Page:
O, in this mocking world too fast
The doubting fiend o'er takes our youth;
Better be cheated to the last

Than lose the blessed hope of truth.
FRANCES ANNE KEMBLE Butler.

ECHO AND SILENCE.

In eddying course when leaves began to fly,
And Autumn in her lap the store to strew,

As mid wild scenes I chanced the Muse to woo, Through glens untrod, and woods that frowned on high,

Two sleeping nymphs with wonder mute I spy!

And, lo, she's gone!—In robe of dark-green hue, 'Twas Echo from her sister Silence flew, For quick the hunter's horn resounded to the sky! In shade affrighted Silence melts away.

Not so her sister. Hark! for onward still, With far-heard step, she takes her listening way, Bounding from rock to rock, and hill to hill.

Ah, mark the merry maid in mockful play With thousand mimic tones the laughing forest fill!

SIR SAMUEL EGERTON BRYDGES.

THE ROSE AND THE GAUNTLET.

Low spake the knight to the peasant maid,
"O, be not thus of my suit afraid!
Fly with me from this garden small,
And thou shalt sit in my castle hall.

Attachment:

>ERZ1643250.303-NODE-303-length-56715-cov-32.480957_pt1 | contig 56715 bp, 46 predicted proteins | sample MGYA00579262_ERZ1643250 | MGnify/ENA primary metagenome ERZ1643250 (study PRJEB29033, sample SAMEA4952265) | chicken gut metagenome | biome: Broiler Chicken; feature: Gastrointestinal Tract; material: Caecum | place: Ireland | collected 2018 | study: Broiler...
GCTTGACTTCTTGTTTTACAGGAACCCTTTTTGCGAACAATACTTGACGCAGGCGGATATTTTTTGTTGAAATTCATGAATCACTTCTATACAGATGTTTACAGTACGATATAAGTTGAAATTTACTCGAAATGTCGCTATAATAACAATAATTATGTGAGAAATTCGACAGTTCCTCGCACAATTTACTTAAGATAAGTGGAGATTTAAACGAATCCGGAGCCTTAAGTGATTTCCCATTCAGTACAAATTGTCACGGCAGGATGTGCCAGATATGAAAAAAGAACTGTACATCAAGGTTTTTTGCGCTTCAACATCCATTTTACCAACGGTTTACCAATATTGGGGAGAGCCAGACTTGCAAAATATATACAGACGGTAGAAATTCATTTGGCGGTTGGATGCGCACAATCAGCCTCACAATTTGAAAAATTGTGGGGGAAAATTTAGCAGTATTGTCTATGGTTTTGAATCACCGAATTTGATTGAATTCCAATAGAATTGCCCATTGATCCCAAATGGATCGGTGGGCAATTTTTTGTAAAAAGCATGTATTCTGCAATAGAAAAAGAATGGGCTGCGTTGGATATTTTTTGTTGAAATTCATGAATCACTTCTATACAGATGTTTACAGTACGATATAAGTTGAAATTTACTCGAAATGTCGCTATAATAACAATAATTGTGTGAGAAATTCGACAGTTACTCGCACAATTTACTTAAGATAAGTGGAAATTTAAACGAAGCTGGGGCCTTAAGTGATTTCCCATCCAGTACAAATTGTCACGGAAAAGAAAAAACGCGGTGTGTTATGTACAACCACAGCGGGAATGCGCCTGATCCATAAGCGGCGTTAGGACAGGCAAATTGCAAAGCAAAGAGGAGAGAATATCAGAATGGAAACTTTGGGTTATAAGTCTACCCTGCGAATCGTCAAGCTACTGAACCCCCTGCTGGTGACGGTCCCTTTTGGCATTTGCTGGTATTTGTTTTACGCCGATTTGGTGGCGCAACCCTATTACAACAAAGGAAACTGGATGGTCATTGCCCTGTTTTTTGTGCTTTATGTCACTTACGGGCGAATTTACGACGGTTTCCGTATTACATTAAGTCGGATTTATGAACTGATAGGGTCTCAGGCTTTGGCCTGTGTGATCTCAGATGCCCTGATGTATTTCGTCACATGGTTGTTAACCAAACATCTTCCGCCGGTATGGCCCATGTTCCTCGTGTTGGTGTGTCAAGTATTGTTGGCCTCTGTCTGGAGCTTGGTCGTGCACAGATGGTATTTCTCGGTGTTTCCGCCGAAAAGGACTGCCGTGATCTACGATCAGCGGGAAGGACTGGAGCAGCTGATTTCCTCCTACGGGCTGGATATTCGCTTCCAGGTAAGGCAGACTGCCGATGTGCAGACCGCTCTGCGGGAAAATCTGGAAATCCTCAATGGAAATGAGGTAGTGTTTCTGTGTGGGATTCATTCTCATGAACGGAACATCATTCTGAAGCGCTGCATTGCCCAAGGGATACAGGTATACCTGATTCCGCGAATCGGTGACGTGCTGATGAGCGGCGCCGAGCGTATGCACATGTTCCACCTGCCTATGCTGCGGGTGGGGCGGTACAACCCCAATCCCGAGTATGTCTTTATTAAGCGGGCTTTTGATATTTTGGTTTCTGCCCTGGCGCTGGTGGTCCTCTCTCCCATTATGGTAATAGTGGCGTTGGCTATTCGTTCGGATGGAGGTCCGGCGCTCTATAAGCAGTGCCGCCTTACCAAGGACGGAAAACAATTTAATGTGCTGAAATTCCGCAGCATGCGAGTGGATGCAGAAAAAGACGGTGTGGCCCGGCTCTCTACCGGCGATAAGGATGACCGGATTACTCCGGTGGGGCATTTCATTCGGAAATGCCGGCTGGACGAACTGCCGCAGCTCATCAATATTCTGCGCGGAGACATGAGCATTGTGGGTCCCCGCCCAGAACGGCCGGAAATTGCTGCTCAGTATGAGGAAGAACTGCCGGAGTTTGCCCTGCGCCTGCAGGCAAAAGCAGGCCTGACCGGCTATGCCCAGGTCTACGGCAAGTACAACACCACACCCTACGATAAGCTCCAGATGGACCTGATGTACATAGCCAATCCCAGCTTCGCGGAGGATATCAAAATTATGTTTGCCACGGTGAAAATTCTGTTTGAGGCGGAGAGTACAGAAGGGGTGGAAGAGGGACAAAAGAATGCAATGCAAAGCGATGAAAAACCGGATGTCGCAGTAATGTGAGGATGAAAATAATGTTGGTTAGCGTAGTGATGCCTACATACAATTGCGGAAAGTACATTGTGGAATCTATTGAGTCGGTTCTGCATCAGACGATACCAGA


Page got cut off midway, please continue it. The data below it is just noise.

"Thou shalt have pomp and wealth and pleasure, Joys beyond why fancy's measure; Here with my sword and horse I stand,

To bear thee away to my distant land.

"Take, thou fairest! this full-blown rose
A token of love that as ripely blows."
With his glove of steal he plucked the token,
And it fell from the guantlet crushed and broken.

The maiden exclaimed, "Thou seest, Sir Knight, Thy fingers of iron can only smite;

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An' terrified at what they'd done, an' what they meant to do,

I struggled hard to recollect a Riot Act or two; But naught appeared that I could reach on Memory's cluttered shelf,

An' so I had, as one might say, to make one up myself.